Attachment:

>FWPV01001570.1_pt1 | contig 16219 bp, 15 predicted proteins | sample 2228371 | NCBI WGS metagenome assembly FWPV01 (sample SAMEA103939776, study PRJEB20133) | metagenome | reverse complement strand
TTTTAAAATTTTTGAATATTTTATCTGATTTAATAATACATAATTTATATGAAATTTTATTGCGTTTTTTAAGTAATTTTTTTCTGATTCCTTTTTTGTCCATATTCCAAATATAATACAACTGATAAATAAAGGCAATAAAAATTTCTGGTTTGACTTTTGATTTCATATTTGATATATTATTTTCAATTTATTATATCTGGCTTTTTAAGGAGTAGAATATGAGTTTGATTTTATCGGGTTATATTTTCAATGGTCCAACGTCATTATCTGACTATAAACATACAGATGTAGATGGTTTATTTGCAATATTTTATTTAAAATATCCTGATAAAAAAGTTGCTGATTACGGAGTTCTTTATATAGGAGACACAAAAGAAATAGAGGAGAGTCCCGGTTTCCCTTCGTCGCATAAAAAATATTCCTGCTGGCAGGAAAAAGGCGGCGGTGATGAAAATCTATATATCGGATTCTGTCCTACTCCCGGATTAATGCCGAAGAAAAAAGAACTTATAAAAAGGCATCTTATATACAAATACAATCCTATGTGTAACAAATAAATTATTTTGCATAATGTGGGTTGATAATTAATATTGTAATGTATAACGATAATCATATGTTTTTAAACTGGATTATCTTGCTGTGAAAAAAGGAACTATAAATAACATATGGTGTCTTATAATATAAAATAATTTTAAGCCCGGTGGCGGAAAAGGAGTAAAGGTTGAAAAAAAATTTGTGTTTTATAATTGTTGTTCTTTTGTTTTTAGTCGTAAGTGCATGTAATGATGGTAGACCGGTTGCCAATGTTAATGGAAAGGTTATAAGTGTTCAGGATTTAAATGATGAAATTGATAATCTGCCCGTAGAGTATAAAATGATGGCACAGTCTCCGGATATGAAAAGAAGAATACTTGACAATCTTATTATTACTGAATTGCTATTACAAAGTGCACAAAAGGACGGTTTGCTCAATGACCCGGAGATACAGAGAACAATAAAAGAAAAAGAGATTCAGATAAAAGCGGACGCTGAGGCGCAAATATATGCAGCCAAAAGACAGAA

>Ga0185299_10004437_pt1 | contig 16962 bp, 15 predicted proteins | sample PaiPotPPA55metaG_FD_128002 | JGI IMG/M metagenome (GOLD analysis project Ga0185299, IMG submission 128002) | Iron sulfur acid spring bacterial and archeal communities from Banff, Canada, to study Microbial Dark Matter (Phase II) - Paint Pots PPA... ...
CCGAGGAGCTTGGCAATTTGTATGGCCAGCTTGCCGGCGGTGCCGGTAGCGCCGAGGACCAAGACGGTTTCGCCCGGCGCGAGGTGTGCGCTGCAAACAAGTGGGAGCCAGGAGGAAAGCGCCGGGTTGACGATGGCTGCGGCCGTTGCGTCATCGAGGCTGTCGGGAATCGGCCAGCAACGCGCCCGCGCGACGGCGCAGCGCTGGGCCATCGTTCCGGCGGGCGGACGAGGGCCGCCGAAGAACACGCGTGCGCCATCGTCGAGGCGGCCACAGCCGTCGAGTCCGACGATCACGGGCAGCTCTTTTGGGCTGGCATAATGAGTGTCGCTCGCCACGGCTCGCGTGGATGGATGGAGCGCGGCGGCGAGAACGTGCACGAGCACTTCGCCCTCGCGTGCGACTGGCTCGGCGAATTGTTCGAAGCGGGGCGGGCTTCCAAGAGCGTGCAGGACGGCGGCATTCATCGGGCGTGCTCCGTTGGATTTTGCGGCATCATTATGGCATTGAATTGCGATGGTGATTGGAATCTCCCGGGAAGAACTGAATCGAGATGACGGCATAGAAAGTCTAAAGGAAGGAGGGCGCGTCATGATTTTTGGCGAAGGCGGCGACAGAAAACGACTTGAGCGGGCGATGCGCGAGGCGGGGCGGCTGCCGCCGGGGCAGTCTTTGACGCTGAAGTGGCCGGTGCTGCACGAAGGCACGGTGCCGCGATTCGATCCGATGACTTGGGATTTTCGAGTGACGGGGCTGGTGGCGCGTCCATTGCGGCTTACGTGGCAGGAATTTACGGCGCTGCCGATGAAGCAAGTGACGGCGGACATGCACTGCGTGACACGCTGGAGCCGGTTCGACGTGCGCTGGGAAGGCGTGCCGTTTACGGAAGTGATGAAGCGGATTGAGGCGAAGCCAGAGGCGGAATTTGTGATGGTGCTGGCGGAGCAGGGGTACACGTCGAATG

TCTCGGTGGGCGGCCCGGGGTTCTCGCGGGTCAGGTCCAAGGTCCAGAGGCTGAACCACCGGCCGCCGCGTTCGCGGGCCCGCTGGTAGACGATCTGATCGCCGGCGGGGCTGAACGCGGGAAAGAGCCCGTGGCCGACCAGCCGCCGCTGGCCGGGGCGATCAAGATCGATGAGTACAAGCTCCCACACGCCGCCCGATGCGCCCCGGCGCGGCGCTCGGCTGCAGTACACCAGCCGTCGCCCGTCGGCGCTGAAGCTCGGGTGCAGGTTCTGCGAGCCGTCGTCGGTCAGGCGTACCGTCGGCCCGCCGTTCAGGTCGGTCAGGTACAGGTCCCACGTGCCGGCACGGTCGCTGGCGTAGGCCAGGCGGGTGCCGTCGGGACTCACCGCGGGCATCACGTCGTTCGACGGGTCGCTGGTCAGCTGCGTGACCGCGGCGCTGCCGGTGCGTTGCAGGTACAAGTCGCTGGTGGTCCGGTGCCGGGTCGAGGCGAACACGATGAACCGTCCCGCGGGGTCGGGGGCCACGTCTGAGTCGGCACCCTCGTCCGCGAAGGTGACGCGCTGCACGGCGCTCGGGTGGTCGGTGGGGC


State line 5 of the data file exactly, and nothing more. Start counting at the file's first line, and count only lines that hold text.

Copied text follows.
TCTCGGTGGGCGGCCCGGGGTTCTCGCGGGTCAGGTCCAAGGTCCAGAGGCTGAACCACCGGCCGCCGCGTTCGCGGGCCCGCTGGTAGACGATCTGATCGCCGGCGGGGCTGAACGCGGGAAAGAGCCCGTGGCCGACCAGCCGCCGCTGGCCGGGGCGATCAAGATCGATGAGTACAAGCTCCCACACGCCGCCCGATGCGCCCCGGCGCGGCGCTCGGCTGCAGTACACCAGCCGTCGCCCGTCGGCGCTGAAGCTCGGGTGCAGGTTCTGCGAGCCGTCGTCGGTCAGGCGTACCGTCGGCCCGCCGTTCAGGTCGGTCAGGTACAGGTCCCACGTGCCGGCACGGTCGCTGGCGTAGGCCAGGCGGGTGCCGTCGGGACTCACCGCGGGCATCACGTCGTTCGACGGGTCGCTGGTCAGCTGCGTGACCGCGGCGCTGCCGGTGCGTTGCAGGTACAAGTCGCTGGTGGTCCGGTGCCGGGTCGAGGCGAACACGATGAACCGTCCCGCGGGGTCGGGGGCCACGTCTGAGTCGGCACCCTCGTCCGCGAAGGTGACGCGCTGCACGGCGCTCGGGTGGTCGGTGGGGC